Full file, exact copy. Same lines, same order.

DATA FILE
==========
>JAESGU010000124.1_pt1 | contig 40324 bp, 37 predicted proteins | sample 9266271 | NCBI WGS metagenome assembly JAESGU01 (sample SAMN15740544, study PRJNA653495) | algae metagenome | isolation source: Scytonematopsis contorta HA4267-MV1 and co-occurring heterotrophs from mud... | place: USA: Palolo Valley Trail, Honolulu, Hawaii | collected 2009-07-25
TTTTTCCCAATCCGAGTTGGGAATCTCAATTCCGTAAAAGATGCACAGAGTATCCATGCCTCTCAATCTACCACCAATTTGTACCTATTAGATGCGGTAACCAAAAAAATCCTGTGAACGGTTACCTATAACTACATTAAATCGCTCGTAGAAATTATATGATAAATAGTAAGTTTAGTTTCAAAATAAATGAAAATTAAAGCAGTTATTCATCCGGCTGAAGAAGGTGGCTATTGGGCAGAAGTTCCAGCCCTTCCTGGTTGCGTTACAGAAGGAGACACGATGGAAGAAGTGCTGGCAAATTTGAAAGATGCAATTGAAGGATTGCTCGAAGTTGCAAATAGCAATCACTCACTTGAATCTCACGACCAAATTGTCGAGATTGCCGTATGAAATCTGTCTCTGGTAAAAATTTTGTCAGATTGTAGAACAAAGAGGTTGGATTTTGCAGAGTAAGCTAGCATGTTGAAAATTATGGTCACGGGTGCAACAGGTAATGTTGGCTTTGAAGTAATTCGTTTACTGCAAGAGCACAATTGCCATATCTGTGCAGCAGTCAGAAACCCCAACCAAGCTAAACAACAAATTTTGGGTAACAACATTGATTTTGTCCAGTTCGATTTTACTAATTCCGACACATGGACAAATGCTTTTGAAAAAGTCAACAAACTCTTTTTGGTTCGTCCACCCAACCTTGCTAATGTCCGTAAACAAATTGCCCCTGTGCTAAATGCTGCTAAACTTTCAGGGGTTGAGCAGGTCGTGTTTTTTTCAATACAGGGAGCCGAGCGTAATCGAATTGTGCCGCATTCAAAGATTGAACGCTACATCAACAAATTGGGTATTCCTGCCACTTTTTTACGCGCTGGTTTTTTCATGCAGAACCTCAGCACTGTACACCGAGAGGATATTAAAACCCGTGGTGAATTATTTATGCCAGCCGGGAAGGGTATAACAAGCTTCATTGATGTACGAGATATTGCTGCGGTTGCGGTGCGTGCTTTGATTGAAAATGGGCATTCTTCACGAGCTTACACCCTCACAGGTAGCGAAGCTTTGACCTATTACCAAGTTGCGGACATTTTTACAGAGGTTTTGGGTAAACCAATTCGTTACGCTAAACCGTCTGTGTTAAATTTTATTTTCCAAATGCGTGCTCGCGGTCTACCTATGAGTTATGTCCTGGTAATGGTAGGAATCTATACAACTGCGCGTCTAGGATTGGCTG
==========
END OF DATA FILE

>JAESGU010000124.1_pt1 | contig 40324 bp, 37 predicted proteins | sample 9266271 | NCBI WGS metagenome assembly JAESGU01 (sample SAMN15740544, study PRJNA653495) | algae metagenome | isolation source: Scytonematopsis contorta HA4267-MV1 and co-occurring heterotrophs from mud... | place: USA: Palolo Valley Trail, Honolulu, Hawaii | collected 2009-07-25
TTTTTCCCAATCCGAGTTGGGAATCTCAATTCCGTAAAAGATGCACAGAGTATCCATGCCTCTCAATCTACCACCAATTTGTACCTATTAGATGCGGTAACCAAAAAAATCCTGTGAACGGTTACCTATAACTACATTAAATCGCTCGTAGAAATTATATGATAAATAGTAAGTTTAGTTTCAAAATAAATGAAAATTAAAGCAGTTATTCATCCGGCTGAAGAAGGTGGCTATTGGGCAGAAGTTCCAGCCCTTCCTGGTTGCGTTACAGAAGGAGACACGATGGAAGAAGTGCTGGCAAATTTGAAAGATGCAATTGAAGGATTGCTCGAAGTTGCAAATAGCAATCACTCACTTGAATCTCACGACCAAATTGTCGAGATTGCCGTATGAAATCTGTCTCTGGTAAAAATTTTGTCAGATTGTAGAACAAAGAGGTTGGATTTTGCAGAGTAAGCTAGCATGTTGAAAATTATGGTCACGGGTGCAACAGGTAATGTTGGCTTTGAAGTAATTCGTTTACTGCAAGAGCACAATTGCCATATCTGTGCAGCAGTCAGAAACCCCAACCAAGCTAAACAACAAATTTTGGGTAACAACATTGATTTTGTCCAGTTCGATTTTACTAATTCCGACACATGGACAAATGCTTTTGAAAAAGTCAACAAACTCTTTTTGGTTCGTCCACCCAACCTTGCTAATGTCCGTAAACAAATTGCCCCTGTGCTAAATGCTGCTAAACTTTCAGGGGTTGAGCAGGTCGTGTTTTTTTCAATACAGGGAGCCGAGCGTAATCGAATTGTGCCGCATTCAAAGATTGAACGCTACATCAACAAATTGGGTATTCCTGCCACTTTTTTACGCGCTGGTTTTTTCATGCAGAACCTCAGCACTGTACACCGAGAGGATATTAAAACCCGTGGTGAATTATTTATGCCAGCCGGGAAGGGTATAACAAGCTTCATTGATGTACGAGATATTGCTGCGGTTGCGGTGCGTGCTTTGATTGAAAATGGGCATTCTTCACGAGCTTACACCCTCACAGGTAGCGAAGCTTTGACCTATTACCAAGTTGCGGACATTTTTACAGAGGTTTTGGGTAAACCAATTCGTTACGCTAAACCGTCTGTGTTAAATTTTATTTTCCAAATGCGTGCTCGCGGTCTACCTATGAGTTATGTCCTGGTAATGGTAGGAATCTATACAACTGCGCGTCTAGGATTGGCTG